Sadhana: My Daily Practice

My Sadhana, or daily yoga practice has evolved through the months I have spent in yoga teacher training with Yoga 4 Love. Before starting my lessons I had never heard of the term sadhana. “Sadhana is a Sanskrit word that means a daily spiritual practice. It’s the foundation for your personal, individual effort to communicate with the divine inside of you and all around you. It is the main tool you use to work on yourself to achieve your purpose in life.” (www.terragraceyoga.com › blog › 40-day-sadhana-practice)

One of the first tasks I had to do when getting started on the 200 hour training was to begin my daily sadhana practice. The director Lisa taught us that it could be as small as lighting a candle every day and immediately blowing it out. You are creating a space to stop and connect with your inner self and be in the present moment. As my knowledge grew about the yoga traditions and the ‘why’s’ behind the physical part of the practice, my sadhana shifted constantly.

Here are many of the options I’ve used:

One of many ever shifting sacred spaces I’ve created for my sadhana
  • journaling
  • reading spiritual books
  • lighting incense
  • using my mala (can be substituted with rosary)
  • lighting candles
  • mantras
  • pranayama (breathwork)
  • walking in nature
  • gazing at flowing water
  • reiki work
  • intentional eating
  • burning sage or palo santo before meditation
  • practicing meta (loving kindness)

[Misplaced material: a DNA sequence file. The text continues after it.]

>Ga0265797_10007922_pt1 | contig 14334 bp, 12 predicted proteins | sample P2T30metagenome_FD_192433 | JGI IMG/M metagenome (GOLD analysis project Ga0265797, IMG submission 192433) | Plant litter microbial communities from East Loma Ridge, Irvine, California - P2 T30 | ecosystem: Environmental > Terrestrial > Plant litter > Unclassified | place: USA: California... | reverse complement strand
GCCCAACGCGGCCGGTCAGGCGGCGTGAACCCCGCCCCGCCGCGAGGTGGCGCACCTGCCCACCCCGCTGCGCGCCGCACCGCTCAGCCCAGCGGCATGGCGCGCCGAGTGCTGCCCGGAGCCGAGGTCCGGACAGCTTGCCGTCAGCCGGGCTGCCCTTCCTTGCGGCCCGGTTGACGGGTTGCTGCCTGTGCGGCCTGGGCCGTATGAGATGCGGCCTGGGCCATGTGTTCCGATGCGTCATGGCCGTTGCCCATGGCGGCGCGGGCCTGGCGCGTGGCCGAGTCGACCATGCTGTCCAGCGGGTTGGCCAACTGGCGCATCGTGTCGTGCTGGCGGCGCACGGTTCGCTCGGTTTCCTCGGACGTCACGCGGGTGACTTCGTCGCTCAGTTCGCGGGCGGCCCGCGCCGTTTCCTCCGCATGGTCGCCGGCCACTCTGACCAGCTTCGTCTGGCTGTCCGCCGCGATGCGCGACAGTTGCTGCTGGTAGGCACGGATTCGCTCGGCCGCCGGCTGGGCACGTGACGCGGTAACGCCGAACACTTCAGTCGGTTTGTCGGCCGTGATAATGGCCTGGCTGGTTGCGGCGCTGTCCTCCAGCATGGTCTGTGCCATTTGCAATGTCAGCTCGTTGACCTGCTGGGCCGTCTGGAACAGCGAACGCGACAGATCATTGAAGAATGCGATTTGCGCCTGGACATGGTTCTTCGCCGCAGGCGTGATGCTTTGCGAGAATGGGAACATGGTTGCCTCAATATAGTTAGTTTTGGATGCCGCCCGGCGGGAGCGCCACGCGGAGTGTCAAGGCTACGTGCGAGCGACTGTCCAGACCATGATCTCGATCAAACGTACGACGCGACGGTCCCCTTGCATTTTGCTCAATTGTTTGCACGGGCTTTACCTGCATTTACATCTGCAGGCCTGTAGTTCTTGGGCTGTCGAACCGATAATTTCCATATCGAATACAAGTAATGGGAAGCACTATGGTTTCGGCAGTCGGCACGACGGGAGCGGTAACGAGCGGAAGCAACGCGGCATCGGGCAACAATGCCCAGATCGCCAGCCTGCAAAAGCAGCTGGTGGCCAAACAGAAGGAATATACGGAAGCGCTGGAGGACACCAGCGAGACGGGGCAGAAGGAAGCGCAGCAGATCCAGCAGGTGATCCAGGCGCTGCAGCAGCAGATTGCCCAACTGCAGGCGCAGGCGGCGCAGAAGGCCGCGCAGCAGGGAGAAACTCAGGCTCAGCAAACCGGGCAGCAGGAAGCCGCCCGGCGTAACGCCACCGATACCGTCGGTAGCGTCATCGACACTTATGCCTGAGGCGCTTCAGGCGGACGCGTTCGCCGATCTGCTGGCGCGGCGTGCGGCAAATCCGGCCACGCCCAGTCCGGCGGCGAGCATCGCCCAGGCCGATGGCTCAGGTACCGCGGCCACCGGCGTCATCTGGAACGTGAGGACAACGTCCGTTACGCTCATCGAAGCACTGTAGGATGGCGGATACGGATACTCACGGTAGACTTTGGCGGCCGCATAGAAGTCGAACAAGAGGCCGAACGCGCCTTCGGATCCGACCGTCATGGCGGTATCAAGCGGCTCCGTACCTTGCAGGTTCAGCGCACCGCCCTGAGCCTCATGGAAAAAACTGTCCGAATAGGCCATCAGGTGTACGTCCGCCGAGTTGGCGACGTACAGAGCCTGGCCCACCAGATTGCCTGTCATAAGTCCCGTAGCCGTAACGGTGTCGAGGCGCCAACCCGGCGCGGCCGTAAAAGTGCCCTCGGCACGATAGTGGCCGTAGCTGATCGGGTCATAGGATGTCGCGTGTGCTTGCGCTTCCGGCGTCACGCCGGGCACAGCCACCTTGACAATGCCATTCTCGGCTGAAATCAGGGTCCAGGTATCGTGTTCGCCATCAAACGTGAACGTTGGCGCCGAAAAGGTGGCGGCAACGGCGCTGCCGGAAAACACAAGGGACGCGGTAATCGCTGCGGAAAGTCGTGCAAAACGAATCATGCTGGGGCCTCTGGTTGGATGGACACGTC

• listening to soothing music
  • learning new healthy recipes
  • using lotions and oils for personal massage

At first when I began I became obsessed with getting everything right. Doing the same rituals over and over again at the same time of day. This didn’t help me in the long run and for my busy life with work, wife and baby it was unrealistic. It made me feel guilty if I couldn’t get the time set aside that I committed to. Once I made sadhana an organic part of my daily activities by weaving it throughout my day, only then did it start to change my life.

I didn’t need to sit on my meditation cushion to reconnect with my breath, or write in my journal at the same time of day. The spontaneity made the practice more pleasurable and less like a chore that needed to be done along with my already too long list. In bringing it into the flow of my life it gave me more opportunities to live in the present moment and see the beauty all around me, even in stressful situations. It then becomes your daily practice and a tool to be used whenever you need it.

If you wish to create more mindfulness in your life, start small and don’t put unnecessary pressure on yourself to feel anything. Just light that candle, look at the flame, and blow it out. That simple action is like an acknowledgement that you are worth taking care of, that it is okay to slow down even if just for a breath of a moment. This practice all comes down to convincing yourself that you are worth the time. Your mental and spiritual well being should be at the top of your list. Our culture would say otherwise, so training your brain to believe it is most of the battle.

You are not being selfish by taking care of yourself. You can only lend your energy to others if you have enough reserves to give in the first place. Start loving yourself and it will change the world you see around you. Your intention is the most powerful action you have. It is the difference between misery and true overflowing happiness. Make yourself the priority to avoid burnout. You are needed at your full potential and self love is the only way you’ll get there. Have fun!

Love & Light.

 www.yoga4love.com
Check out Inner Goddess Retreats and Online Yoga 200-300 Teacher Training

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